Common Eelgrass (Zostera marina)
Seagrass is the only group of marine flowering plants often located in shallow sheltered areas along many coasts of the world. These plants grow bright green leaves which form dense underwater meadows that cover sandy sea beds. Seagrass is a keystone species forming the critical base of an entire ecosystem and habitat. The meadows that forms can support thousands of marine species including, crustaceans, shellfish, polychaete worms, and fish. Compared to neighbouring sandy habitats seagrass meadows can have over 30 times more species living within them.
Not only do seagrasses make fantastic habitats they are also a key part of aspect of global carbon storage. While seagrass only covers 0.1% of the seafloor, they are responsible for 11% of the organic carbon storage in the ocean. Combined with mangrove and wetland habitats these ecosystems are responsible for more carbon capture then the rainforests.
We are aiming to restore seagrass to the Tees estuary and surrounding coastline. In order to do this, we are using two methods based: planting seagrass bags and transplanting seagrass shoots.
Seagrass bag planting
This method involves fixing large biodegradable hessian bags on the seafloor filling each with a mixture of sediment and seagrass seeds. Under the protection of the bags the seeds will be left to established and develop under natural conditions.
Each year we keep some seeds back to grow in our seagrass facility. Once the seedlings have developed a root mass we can transfer them to our planting site. By planting developed plants the seagrass will be less susceptible to uprooting from storms or wavy conditions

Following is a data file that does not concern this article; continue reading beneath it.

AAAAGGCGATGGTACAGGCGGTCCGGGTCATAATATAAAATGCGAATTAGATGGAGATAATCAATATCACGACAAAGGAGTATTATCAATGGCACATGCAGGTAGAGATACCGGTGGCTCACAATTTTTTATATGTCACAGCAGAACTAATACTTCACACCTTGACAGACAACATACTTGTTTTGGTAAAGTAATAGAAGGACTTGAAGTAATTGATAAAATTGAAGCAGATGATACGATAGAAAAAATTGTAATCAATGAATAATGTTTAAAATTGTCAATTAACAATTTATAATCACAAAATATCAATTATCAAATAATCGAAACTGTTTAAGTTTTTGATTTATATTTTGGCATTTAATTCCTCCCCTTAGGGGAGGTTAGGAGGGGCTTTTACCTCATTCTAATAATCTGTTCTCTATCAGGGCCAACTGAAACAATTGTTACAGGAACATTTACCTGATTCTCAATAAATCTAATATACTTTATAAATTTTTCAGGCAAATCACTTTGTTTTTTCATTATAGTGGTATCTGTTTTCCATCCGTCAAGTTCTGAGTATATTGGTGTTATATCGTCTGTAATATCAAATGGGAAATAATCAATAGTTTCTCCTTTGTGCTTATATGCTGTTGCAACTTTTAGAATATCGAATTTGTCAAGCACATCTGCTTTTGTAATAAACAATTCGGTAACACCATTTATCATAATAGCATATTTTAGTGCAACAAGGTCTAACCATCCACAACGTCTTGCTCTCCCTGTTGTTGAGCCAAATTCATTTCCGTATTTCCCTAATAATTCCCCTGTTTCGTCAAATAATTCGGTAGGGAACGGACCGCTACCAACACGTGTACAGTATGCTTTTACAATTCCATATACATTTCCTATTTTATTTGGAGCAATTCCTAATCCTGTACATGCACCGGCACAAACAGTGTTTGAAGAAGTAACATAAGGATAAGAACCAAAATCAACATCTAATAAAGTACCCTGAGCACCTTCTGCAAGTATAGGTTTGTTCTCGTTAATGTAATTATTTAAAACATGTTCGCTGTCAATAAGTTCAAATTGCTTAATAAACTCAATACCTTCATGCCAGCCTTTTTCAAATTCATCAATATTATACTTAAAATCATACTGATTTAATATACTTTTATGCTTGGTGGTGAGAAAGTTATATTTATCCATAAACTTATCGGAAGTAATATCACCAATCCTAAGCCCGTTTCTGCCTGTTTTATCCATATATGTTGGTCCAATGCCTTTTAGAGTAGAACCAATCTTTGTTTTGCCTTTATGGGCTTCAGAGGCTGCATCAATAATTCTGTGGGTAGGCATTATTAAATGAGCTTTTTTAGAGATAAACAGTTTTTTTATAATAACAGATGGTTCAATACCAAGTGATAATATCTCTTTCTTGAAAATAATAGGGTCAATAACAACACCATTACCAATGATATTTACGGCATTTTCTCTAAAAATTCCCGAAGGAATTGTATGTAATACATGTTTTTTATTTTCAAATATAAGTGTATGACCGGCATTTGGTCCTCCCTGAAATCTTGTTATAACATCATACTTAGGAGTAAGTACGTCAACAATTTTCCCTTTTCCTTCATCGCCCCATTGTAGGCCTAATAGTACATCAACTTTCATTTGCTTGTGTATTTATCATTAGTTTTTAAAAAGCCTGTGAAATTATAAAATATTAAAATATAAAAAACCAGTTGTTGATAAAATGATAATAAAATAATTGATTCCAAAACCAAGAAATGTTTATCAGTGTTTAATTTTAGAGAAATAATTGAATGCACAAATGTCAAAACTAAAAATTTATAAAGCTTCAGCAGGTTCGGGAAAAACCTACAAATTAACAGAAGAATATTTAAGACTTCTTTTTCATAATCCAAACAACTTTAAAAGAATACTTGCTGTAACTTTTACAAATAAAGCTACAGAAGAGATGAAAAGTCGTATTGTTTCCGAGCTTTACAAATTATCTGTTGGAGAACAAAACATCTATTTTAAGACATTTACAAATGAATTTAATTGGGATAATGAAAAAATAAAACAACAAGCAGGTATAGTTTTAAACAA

Our Seagrass Facility
Our first facility is built within a 40ft shipping container. This is a closed system. Water from the estuary is pumped into a sump which is circulated between 6 growing tank. we can control the light, temperature and salinity in this system. It is used for rotting out seagrass spathes to access the seeds and germinating seeds under controlled condition. We have also run experiments on germination success using different sediments and salinities.
Our seagrass nursery is supplied with water directly from the estuary in a flow through system. Once the seagrass has germinated in our container system it is moved out into the nursery to give natural grow under natural lighting and in the water it will eventually be planted in. Some of the plants from the nursery will be transplanted into the estuary. Others will be kept back to produce seeds for future planting.
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